1 GANDISH cir. 1782-1767 B. C. 16 2 AGUM-SHI 1766-1745 22 3 BIBEIASHI 1744-1723 22 4 DUSHI 1722-1714 9 (?19) 5 ADUMETASH 17136 TASHZIGURMASH. 7 AGUM-KAKRIME [Perhaps about six unknown kings.] KARAINDASH cir. 1450 KADASHMAN-BEL [formerly called Kalimma- Sin] cir. 1430 BURNABURIASH I cir. 1420 KURIGALZU I cir. 1410 BURNABURIASH II [son of Kurigalzu] cir. 1400 KARAKHARDASH Cir. 1370 KADASHMAN KHARBE I [SHUZIGASH or NAZIBUGASH, Usurper], Cir. 1360 KURIGALZU II, son Kadashman-Kharbe I, Cir. 1350 NAZIMARUTTASH, son of Kurigalzu II, Cir. 1340 KADASHMAN-TURGU, son of Nazimaruttash. KADASHMAN-BURIASH. 26 KUDUR-BEL About 1304-1299 6 27 SHAGARAKTI-SHURIASH Cir. 1298-1286 13 28 BIBEIASHU Cir. 1285-1278 8 29 BEL-SHUM IDDIN Cir. 1277-1275 1 year 6 months 30 KADASHISIAN-KHARBE II Cir. 1277-1275 1 year 6 months 31 ADAD-SHUM-IDDIN Cir. 1274-1269 6 32 ADAD-SHUM-USUR Cir. 1268-1239 (30) 33 MELISHIPAK Cir. 1238-1224 15 34 MARDUK-APAL-IDDIN Cir. 1223-1211 13 35 ZADIAMU-SHUM-IDDIN Cir. 1210 1 36 BEL-SHUM-IDDIN Cir. 1209-1207 3 The names in this list still offer many difficulties to the historian and chronologist. The names from No. 1 to No. 6 are drawn from the Baby. Ionian King List A, as are also the years of reign assigned to the first four. The provisional date for Gandish (1782 B. C.) is also assigned on the basis of the same list, which assigns five hundred and seventy-six years and nine months as the length of this dynasty. If now the date of the end of the dynasty be set at 1207 B. C., on a reckoning of the following dynasty (see below), and this year 1207 be the five hundred and seventy. sixth year, it follows that the dynasty must have begun in 1782 (1207 + 575 =1782). The dates of the first four kings of the dynasty are computed on the basis of the length of their reigns given in the same list. The kings from No. 26 to 36 are also put down as they are found in the same list, together with the years of reign computed in the same manner. The arrangement of the kings from No. 7 to No. 25, inclusive, is in several cases extremely doubtful. They rest largely upon inscriptions be-longing to several of the kings found chiefly at Nippur, and the reasons for the order here adopted are given for the most part in the history proper which follows, and usually in the footnotes or in the references contained in them. At the best the order, and in some instances the names them-selves, must remain doubtful until cleared up by monumental evidence. Fourth Dynasty. Dynasty of Isin. 1 MARDUK (?) cir. 1206-1189 B. C. (18) 2 Four unknown kings. 1 cir. 1188-1183 B. C. (6) 3 Four unknown kings. 1 cir. 1188-1183 B. C. (6) 4 Four unknown kings. 1 cir. 1188-1183 B. C. (6) 5 Four unknown kings. 1 cir. 1188-1183 B. C. (6) 6 NEBUCHADREZZAR I, cir. 1135 B. C. 7 BEL-.NADIN-APLI, cir. 1125 B. C. 8 AAIARDUK-NADIN-AKHE, cir. 1117-1096 B. C. (22) 9 MARDUK-AKHE-IRBA?] 1095 (1 year 6 mos.) 10 MARDUK-SHAPIK-ZER-MATI 1094-1083. (12) [ADADAPAL-IDDIN, usurper, not mentioned in King List.] 11 NABU-SHUM (or-nadin) cir. 1082-1075 (8) For the arrangement of the fourth dynasty our materials are exceedingly scanty. The King List A is badly broken and but little can be made out of it. The first name is almost entirely destroyed, but the number of years is certainly fixed at 18. The numeral 6 attached to the second king appears also to be certain. From a monument of his own Nebuchadrezzar I is known, and Bel-nadin-apli from a boundary stone. Marduk-nadin-akhe is known from Assyrian synchronisms, and the years of reign, 22, appear upon the King List A. The location of Mardukakhe-irba is exceedingly doubtful, but the numeral 1 year and 6 months is on the King List, as are also the numerals 12 and 8 which follow. The reasons for the location of the remaining kings are given below in the history. The length of this dynasty has usually been given, on the basis of the King List, as 72 years and 6 months, but by a simple calculation Peiser proved that this was impossible, and suggested that it must be 132 years.312 After an examination of the passage he became convinced that it must be 132, and with this Knudtzon313 agrees, as does also Lehmann, though the latter thinks that 133 is possible.314 The date of Marduk-nadirs-akhe is made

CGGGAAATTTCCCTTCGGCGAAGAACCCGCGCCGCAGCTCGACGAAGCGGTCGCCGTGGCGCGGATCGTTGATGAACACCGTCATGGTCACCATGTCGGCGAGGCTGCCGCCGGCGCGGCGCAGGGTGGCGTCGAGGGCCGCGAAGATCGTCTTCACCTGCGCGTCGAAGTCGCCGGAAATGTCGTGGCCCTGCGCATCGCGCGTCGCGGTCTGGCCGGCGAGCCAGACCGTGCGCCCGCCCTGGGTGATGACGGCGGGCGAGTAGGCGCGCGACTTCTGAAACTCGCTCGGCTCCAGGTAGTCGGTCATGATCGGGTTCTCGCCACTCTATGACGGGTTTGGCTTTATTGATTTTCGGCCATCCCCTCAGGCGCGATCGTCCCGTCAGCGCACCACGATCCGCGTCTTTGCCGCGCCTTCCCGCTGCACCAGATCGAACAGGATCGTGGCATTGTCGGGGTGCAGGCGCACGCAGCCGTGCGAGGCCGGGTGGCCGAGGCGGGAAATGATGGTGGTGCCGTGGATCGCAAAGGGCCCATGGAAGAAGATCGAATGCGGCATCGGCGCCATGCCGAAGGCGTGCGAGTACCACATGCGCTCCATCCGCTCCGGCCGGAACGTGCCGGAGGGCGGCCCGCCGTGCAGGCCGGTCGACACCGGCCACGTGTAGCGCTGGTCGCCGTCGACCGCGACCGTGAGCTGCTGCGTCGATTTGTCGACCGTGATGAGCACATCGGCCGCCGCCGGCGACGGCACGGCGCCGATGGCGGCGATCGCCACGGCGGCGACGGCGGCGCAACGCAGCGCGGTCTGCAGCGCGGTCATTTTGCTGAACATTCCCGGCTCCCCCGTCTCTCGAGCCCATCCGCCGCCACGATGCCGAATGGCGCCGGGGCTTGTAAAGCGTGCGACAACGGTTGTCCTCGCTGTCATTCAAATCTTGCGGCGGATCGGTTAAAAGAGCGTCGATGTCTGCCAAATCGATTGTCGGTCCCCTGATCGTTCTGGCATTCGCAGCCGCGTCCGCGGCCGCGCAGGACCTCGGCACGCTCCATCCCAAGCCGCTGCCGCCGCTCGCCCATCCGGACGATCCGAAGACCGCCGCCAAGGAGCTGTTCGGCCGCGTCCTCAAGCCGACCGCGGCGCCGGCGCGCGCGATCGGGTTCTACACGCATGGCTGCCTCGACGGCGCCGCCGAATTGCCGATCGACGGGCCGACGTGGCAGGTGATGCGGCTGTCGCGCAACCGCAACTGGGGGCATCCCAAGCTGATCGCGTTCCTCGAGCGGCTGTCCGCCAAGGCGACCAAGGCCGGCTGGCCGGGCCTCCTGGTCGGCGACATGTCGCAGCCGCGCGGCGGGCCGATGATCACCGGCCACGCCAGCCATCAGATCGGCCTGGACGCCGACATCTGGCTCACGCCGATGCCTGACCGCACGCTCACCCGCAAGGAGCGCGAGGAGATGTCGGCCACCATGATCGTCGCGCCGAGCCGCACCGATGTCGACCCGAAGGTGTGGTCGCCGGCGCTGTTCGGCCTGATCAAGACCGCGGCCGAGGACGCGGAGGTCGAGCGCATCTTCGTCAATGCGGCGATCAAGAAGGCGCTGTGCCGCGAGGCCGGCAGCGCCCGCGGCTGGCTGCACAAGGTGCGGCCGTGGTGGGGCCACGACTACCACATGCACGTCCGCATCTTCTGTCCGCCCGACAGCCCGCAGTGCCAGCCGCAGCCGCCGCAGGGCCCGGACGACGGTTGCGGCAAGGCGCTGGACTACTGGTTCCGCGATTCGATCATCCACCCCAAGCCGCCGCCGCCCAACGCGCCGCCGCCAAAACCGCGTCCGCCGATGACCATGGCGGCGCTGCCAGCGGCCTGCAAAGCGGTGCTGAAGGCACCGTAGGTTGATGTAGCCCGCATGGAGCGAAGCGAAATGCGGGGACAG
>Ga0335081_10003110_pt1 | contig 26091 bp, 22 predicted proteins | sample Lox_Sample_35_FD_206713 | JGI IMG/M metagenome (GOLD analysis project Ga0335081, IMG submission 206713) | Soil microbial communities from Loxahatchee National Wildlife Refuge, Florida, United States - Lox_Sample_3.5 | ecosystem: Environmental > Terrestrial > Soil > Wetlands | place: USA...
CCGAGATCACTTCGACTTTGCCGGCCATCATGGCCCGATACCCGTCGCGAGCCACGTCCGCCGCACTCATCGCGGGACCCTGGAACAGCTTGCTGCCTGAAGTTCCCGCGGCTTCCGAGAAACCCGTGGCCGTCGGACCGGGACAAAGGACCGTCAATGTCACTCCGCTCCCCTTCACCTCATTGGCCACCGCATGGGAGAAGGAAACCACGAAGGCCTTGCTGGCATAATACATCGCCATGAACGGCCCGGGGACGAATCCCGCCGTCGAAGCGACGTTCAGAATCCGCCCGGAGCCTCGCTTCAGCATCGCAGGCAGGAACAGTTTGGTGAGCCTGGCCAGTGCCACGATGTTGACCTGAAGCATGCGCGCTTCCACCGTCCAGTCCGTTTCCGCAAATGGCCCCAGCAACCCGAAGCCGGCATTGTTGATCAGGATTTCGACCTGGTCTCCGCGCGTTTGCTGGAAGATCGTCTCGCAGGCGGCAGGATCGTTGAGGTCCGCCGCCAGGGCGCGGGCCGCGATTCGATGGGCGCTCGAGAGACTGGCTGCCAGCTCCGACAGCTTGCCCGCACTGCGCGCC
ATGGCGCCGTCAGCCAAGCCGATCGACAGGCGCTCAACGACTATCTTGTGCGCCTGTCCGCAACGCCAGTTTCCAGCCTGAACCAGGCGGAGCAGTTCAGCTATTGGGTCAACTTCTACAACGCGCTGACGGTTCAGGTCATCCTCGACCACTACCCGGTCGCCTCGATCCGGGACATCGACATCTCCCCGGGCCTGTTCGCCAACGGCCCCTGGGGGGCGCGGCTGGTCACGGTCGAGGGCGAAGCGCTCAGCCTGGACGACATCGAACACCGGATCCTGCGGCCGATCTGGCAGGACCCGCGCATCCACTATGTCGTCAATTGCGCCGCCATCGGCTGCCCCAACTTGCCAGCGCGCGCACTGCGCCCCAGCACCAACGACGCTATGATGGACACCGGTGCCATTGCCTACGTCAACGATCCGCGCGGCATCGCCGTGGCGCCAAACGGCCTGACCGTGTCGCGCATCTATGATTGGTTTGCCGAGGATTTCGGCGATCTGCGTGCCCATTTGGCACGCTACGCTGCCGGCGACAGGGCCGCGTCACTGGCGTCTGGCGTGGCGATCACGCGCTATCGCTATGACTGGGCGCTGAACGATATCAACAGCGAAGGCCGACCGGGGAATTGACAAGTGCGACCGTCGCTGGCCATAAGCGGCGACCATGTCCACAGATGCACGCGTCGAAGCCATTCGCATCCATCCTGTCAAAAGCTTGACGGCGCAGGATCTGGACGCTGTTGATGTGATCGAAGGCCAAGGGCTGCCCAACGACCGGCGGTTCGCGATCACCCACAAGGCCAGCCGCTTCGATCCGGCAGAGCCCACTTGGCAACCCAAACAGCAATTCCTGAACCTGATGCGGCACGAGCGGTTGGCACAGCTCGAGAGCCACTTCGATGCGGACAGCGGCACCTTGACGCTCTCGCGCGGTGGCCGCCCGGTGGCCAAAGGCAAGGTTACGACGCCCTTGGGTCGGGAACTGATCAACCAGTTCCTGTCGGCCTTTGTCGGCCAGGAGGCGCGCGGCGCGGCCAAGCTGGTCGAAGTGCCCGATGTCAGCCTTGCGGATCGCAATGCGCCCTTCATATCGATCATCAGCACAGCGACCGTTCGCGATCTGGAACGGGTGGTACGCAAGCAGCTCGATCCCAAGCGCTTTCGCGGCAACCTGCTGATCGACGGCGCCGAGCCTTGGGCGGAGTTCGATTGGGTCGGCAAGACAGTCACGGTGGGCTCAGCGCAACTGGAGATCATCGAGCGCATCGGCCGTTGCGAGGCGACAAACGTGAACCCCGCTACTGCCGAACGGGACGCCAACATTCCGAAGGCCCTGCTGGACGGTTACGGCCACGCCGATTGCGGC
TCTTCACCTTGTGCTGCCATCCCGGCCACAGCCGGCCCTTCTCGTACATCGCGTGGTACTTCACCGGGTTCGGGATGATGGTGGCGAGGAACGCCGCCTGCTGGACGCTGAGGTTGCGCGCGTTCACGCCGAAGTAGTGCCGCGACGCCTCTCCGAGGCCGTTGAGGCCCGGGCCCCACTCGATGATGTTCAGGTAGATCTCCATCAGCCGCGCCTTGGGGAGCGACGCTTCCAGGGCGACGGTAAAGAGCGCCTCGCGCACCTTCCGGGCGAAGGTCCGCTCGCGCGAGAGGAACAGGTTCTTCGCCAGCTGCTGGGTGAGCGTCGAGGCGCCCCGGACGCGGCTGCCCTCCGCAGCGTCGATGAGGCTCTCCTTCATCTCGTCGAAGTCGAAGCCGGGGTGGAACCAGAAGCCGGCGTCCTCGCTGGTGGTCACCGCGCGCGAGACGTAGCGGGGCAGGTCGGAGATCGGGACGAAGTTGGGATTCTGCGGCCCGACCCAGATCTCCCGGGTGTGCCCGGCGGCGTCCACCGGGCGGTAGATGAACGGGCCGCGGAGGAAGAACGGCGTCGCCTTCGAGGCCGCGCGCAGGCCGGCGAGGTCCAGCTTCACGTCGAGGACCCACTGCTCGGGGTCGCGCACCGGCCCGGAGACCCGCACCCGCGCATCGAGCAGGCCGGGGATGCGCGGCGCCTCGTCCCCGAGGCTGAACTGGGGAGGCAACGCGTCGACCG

clear by the allusion of Sennacherib (see above, 1, 13, p. 320) , and from that date it is possible to reckon downward to the end of the dynasty at 1075 and forward to its beginning (1075 + 1 3 1 = 1 2 0 6 B. C.), though the latter figure is to be regarded only as tentative. Fifth Dynasty. Dynasty of the Sea Lands 1 SIBARSHIPAK cir. 1074-1057 (18) 2 EA-MUKIN-ZER cir. 1057 (5 mos.) 3 KASSHU-NADIN-AKHE cir. 1056-1054 (3) Both names and length of reign are taken from King List A. Sixth Dynasty. Dynasty of Bazi